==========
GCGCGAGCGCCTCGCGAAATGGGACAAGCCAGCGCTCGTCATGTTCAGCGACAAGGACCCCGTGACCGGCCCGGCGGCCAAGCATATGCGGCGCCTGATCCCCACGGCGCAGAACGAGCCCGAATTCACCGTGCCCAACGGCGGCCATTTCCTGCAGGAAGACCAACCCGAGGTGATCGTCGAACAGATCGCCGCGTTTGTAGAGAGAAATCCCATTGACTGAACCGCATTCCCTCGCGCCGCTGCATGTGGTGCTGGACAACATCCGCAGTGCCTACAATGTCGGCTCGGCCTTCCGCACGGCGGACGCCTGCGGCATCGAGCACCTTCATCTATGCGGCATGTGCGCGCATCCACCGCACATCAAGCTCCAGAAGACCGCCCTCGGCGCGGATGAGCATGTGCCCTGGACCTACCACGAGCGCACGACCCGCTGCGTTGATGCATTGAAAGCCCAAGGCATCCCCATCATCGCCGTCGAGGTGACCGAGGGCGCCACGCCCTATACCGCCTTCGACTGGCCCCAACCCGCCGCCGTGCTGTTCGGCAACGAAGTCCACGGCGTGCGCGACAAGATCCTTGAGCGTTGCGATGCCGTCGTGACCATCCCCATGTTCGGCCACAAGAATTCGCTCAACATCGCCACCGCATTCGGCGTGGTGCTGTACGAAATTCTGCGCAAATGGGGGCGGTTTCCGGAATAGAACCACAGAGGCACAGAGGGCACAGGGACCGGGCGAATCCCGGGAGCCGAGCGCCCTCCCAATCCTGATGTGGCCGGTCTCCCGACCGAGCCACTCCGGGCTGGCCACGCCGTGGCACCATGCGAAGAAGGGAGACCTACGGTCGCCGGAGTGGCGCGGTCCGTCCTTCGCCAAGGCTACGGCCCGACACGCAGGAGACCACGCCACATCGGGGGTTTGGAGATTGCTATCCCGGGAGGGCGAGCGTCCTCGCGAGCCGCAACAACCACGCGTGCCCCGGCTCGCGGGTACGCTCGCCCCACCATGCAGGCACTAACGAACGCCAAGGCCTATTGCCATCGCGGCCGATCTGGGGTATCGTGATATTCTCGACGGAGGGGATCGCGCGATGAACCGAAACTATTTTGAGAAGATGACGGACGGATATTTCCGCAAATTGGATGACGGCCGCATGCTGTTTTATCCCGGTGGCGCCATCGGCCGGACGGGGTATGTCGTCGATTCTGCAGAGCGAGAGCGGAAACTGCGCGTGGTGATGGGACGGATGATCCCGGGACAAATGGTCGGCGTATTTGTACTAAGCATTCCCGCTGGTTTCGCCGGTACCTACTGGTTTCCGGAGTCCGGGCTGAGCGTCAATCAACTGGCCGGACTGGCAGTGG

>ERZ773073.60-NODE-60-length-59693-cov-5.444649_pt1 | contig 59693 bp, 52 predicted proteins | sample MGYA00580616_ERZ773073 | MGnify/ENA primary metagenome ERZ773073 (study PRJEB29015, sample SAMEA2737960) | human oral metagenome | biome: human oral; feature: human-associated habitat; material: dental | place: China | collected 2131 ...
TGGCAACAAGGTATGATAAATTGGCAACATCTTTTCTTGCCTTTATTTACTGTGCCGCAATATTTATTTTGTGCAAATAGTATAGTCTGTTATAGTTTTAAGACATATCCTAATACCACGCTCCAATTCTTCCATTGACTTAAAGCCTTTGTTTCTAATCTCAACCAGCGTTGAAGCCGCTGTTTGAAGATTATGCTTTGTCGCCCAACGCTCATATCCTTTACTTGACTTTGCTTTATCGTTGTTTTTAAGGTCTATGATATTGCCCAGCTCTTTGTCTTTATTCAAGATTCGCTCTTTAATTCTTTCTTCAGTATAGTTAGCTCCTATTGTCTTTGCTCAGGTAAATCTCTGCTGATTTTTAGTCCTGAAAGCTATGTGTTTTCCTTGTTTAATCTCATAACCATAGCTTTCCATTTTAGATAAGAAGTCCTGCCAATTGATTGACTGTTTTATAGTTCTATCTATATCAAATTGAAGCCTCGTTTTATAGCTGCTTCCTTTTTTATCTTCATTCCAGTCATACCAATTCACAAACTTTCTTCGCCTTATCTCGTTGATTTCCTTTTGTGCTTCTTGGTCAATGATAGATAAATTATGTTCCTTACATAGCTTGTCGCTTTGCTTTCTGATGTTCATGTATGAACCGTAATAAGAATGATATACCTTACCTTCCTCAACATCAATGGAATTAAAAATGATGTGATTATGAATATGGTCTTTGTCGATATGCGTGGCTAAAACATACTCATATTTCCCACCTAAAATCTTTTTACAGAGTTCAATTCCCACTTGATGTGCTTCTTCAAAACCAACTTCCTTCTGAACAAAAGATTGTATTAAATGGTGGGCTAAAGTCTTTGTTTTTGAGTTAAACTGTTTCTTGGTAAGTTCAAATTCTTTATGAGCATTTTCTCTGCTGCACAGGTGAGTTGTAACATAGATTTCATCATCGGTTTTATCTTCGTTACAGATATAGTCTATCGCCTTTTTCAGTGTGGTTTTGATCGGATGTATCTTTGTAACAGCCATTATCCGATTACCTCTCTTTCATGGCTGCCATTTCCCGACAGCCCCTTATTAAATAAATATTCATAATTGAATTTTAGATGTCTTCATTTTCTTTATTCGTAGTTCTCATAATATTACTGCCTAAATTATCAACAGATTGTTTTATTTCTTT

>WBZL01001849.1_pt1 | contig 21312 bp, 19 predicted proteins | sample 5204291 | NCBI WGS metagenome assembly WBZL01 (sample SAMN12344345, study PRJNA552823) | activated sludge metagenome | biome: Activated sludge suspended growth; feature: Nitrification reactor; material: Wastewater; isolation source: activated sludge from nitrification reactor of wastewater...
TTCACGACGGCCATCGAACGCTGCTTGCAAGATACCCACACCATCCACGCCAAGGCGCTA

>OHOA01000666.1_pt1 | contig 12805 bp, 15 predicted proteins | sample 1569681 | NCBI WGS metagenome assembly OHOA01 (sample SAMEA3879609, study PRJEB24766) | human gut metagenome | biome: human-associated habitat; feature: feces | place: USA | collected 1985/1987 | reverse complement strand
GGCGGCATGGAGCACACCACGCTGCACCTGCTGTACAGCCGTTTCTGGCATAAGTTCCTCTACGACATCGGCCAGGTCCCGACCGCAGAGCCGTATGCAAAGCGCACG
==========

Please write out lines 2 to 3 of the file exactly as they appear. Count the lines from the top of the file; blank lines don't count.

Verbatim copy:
>ERZ773073.60-NODE-60-length-59693-cov-5.444649_pt1 | contig 59693 bp, 52 predicted proteins | sample MGYA00580616_ERZ773073 | MGnify/ENA primary metagenome ERZ773073 (study PRJEB29015, sample SAMEA2737960) | human oral metagenome | biome: human oral; feature: human-associated habitat; material: dental | place: China | collected 2131 ...
TGGCAACAAGGTATGATAAATTGGCAACATCTTTTCTTGCCTTTATTTACTGTGCCGCAATATTTATTTTGTGCAAATAGTATAGTCTGTTATAGTTTTAAGACATATCCTAATACCACGCTCCAATTCTTCCATTGACTTAAAGCCTTTGTTTCTAATCTCAACCAGCGTTGAAGCCGCTGTTTGAAGATTATGCTTTGTCGCCCAACGCTCATATCCTTTACTTGACTTTGCTTTATCGTTGTTTTTAAGGTCTATGATATTGCCCAGCTCTTTGTCTTTATTCAAGATTCGCTCTTTAATTCTTTCTTCAGTATAGTTAGCTCCTATTGTCTTTGCTCAGGTAAATCTCTGCTGATTTTTAGTCCTGAAAGCTATGTGTTTTCCTTGTTTAATCTCATAACCATAGCTTTCCATTTTAGATAAGAAGTCCTGCCAATTGATTGACTGTTTTATAGTTCTATCTATATCAAATTGAAGCCTCGTTTTATAGCTGCTTCCTTTTTTATCTTCATTCCAGTCATACCAATTCACAAACTTTCTTCGCCTTATCTCGTTGATTTCCTTTTGTGCTTCTTGGTCAATGATAGATAAATTATGTTCCTTACATAGCTTGTCGCTTTGCTTTCTGATGTTCATGTATGAACCGTAATAAGAATGATATACCTTACCTTCCTCAACATCAATGGAATTAAAAATGATGTGATTATGAATATGGTCTTTGTCGATATGCGTGGCTAAAACATACTCATATTTCCCACCTAAAATCTTTTTACAGAGTTCAATTCCCACTTGATGTGCTTCTTCAAAACCAACTTCCTTCTGAACAAAAGATTGTATTAAATGGTGGGCTAAAGTCTTTGTTTTTGAGTTAAACTGTTTCTTGGTAAGTTCAAATTCTTTATGAGCATTTTCTCTGCTGCACAGGTGAGTTGTAACATAGATTTCATCATCGGTTTTATCTTCGTTACAGATATAGTCTATCGCCTTTTTCAGTGTGGTTTTGATCGGATGTATCTTTGTAACAGCCATTATCCGATTACCTCTCTTTCATGGCTGCCATTTCCCGACAGCCCCTTATTAAATAAATATTCATAATTGAATTTTAGATGTCTTCATTTTCTTTATTCGTAGTTCTCATAATATTACTGCCTAAATTATCAACAGATTGTTTTATTTCTTT